The past few weeks of running our long-term Focus has been difficult, and that’s because I have been itching to get behind the wheel. I love driving, and throughout this pandemic, it hasn’t been easy resisting the temptation to just go for a spin around the block. Lockdown means lockdown, and aside from essential travel to the supermarket and for exercise, we’re all cooped up indoors. And as I’m rated as a ‘higher risk’ due to the fact that I lost my spleen in a nasty car accident back in 2003, I’ve been self-isolating and haven’t been out any further than the garden.
Compared to the Focus that came before it, this fourth-generation car has really upped its game, both visually and in ability. While some road testers have said that it doesn’t quite feel as sharp as its predecessor, I have to say that I haven’t noticed any shortcomings. In fact, far from it, as our 148bhp 2.0-litre EcoBlue edition has a generous amount of torque for swift overtakes, the steering is responsive, and the chassis feels nimble and agile. There’s a planted feel to the way that the Focus goes about its day-to-day business, and ride comfort is phenomenal, even with the 19-inch alloy wheels that come as standard on our ST-Line X specification car. The eight-speed automatic transmissions swaps ratios smoothly and cleanly, and although we still can’t get fully used to the rotary dial on the console, instead of a proper gear lever, it all works slickly.
The cabin of the Focus is roomier than before. In its predecessor, taller occupants may have been wanting more space, but there’s none of that in the latest car. I have the driver’s seat in the furthest back position, and yet I can still sit behind myself. The design of the interior is neat and stylish, and while many have criticised the position of the touchscreen and labelling it as an afterthought, in daily use it’s actually well positioned, and the display is within your eye-line, meaning you don’t have to take your eyes off the road for very long. The sports seats have a huggy nature, keeping you in place when hustling along a country lane. I love the heated steering wheel in the winter months, as it’s a quick way of getting warm when stepping into a frozen car. Ford was the pioneer of the heated front windscreen, way back in 1985 on the executive-class Granada, and ever since has saved owners the need to get ice scrapers out in order to clear Jack Frost’s best work. Coupled with heated seats, our Focus has it covered in the winter months to get moving quickly and warm through its occupants.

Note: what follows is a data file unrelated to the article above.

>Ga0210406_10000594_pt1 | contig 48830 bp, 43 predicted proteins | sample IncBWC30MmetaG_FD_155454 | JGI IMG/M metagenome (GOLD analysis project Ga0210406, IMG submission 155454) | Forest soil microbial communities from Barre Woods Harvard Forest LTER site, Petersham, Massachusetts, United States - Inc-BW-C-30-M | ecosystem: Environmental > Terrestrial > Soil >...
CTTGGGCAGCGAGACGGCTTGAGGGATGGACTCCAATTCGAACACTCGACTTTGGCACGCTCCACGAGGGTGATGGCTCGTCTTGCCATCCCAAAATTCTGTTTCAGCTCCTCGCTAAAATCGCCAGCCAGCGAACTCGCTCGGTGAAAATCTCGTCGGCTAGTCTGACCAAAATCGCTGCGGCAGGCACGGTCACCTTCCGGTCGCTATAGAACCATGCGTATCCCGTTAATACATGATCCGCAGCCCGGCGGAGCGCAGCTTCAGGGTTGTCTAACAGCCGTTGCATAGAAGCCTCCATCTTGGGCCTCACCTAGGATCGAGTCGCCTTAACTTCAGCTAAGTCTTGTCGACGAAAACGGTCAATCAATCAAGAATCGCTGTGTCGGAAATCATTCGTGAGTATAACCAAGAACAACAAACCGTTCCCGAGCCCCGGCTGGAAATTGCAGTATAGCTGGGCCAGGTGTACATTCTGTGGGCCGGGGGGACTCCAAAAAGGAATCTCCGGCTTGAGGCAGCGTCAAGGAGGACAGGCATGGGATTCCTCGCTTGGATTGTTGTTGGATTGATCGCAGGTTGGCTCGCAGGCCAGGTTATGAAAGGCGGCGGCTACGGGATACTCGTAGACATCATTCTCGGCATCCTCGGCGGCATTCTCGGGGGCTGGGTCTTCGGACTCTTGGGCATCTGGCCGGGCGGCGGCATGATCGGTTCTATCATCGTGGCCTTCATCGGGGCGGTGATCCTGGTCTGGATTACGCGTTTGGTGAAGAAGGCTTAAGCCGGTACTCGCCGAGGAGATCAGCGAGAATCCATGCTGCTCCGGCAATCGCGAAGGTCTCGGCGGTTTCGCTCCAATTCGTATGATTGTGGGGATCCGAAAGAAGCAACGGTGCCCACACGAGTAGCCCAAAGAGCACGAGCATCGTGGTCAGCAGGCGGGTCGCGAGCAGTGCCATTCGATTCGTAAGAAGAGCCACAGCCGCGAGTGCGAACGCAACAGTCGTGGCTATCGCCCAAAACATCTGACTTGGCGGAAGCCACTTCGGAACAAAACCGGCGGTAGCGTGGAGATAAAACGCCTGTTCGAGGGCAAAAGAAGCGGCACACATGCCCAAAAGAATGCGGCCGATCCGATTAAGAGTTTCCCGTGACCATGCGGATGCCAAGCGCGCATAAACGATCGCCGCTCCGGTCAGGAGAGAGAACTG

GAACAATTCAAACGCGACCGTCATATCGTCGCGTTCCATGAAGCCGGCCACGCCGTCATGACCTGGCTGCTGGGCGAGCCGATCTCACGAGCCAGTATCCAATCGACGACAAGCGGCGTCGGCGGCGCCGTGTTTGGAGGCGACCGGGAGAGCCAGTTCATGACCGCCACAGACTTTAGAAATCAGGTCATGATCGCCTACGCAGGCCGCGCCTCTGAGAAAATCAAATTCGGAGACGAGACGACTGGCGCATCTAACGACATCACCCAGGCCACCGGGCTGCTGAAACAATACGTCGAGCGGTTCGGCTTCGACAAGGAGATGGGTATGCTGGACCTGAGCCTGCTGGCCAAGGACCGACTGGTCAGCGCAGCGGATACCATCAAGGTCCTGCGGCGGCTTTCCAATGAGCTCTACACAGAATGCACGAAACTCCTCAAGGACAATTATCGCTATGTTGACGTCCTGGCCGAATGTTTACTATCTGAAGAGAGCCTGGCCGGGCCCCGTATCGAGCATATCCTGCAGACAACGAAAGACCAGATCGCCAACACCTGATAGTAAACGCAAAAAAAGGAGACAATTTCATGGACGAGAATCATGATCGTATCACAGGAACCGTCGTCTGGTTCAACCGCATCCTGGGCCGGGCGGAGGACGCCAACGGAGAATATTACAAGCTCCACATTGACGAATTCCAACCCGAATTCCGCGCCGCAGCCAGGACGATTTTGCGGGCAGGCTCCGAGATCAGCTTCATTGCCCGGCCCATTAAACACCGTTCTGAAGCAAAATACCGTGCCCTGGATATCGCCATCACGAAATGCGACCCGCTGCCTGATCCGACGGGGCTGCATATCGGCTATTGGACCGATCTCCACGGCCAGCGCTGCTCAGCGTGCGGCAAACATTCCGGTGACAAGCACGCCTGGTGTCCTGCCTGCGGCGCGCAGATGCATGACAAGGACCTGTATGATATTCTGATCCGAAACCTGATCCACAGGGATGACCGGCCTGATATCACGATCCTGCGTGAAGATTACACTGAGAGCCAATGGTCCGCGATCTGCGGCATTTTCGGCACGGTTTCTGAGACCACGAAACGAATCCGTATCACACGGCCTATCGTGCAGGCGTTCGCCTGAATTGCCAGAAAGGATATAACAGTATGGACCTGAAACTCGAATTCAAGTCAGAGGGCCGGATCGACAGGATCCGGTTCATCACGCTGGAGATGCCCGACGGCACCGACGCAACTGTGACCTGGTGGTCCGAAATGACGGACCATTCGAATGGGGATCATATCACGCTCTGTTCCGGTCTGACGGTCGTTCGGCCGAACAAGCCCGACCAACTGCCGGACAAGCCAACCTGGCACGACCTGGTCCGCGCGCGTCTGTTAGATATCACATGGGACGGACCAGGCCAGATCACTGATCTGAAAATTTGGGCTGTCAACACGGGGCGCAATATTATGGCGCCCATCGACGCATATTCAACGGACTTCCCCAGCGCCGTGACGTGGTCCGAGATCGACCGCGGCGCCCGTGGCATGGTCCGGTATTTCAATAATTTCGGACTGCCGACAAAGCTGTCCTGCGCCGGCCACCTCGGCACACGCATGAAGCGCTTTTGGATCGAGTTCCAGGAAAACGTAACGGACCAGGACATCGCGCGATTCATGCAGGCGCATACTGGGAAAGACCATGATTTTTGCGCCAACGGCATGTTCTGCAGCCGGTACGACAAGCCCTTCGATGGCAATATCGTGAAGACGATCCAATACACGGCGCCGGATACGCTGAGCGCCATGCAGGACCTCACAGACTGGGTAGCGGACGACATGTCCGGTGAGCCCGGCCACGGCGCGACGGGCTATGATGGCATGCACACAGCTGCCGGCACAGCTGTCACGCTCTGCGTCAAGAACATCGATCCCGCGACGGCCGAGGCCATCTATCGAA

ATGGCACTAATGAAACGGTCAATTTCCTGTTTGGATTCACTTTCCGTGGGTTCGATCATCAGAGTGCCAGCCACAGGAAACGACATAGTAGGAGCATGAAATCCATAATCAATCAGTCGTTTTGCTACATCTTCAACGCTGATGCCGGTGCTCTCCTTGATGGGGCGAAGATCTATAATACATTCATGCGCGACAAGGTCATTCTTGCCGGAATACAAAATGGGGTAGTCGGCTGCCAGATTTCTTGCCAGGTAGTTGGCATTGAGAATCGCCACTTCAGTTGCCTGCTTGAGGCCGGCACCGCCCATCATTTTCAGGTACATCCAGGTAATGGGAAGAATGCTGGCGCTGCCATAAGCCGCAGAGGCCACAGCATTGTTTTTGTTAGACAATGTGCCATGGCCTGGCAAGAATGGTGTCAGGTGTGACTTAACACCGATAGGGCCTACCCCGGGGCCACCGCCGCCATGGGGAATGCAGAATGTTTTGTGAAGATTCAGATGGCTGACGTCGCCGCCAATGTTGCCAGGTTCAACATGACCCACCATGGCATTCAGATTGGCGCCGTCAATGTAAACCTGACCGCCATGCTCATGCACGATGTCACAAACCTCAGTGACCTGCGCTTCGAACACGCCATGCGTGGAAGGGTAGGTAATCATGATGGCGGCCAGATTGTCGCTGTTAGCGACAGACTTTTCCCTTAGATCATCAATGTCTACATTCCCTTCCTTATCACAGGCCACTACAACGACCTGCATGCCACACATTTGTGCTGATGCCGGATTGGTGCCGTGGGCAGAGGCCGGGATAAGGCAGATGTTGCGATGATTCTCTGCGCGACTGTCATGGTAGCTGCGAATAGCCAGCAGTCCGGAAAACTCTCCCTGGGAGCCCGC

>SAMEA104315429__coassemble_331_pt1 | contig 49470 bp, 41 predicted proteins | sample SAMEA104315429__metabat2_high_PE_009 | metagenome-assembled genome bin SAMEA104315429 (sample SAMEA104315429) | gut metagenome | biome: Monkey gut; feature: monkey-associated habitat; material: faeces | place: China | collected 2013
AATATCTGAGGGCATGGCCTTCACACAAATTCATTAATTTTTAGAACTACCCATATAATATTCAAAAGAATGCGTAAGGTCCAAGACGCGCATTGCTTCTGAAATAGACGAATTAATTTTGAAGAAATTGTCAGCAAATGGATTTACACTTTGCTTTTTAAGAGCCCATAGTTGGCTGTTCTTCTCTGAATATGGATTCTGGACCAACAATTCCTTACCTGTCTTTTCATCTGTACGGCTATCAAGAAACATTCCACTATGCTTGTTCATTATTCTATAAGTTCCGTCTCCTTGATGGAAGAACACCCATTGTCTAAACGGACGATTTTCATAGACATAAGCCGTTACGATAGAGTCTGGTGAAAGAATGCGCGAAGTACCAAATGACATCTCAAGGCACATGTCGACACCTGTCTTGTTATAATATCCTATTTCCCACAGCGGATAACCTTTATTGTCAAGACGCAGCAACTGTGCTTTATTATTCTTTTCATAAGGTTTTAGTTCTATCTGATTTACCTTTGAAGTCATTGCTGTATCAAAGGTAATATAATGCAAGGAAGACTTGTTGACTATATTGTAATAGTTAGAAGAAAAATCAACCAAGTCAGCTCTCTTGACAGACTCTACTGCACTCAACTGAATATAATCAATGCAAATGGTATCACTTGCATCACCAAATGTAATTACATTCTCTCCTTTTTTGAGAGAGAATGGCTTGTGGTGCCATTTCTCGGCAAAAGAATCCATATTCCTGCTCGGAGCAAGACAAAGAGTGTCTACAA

One of the main reasons for buying an estate is the loadbay, and the Focus delivers lots of space in a relatively compact footprint. With all of the seats in use, there’s 575 litres of cargo capacity, which compares well to rivals like the Megane and Astra, however, most of the Focus’ other competitors offer more capacity, particularly when the rear seats are folded down. That said, I’ve never found the Focus to be left wanting, and it has swallowed up all kinds of paraphernalia, including a teenagers’ bike, and more visits to DIY stores and recycling centres than is strictly necessary. The seats fold down easily thanks to a pair of levers close to the boot opening. The sill is quite low, too, so you don’t have to have won an iron man competition, just to load items into the back, like you would with an SUV.
As I wave goodbye to my Focus estate after a year on the Robertson driveway, would I recommend buyers to choose one? Like a shot, for definite, however, I’m not sure that I would spend out the additional cash on some of the options that came fitted to my Focus. In fact, I’ve not only recommended this Focus, my brother and sister-in-law have purchased an identical looking Focus Estate ST-Line X in the same colour, but with the 1.5-litre diesel engine in place of our 2.0. There’s no greater endorsement than that!
Date arrived 20th April 2019
Fuel economy 45.6-49.6mpg (combined) 39.8mpg (on test)
The Focus puts the sexiness back into estate cars.
While the engine is made in Dagenham, Essex, it’s a shame that Ford no longer builds any entire cars here in the UK.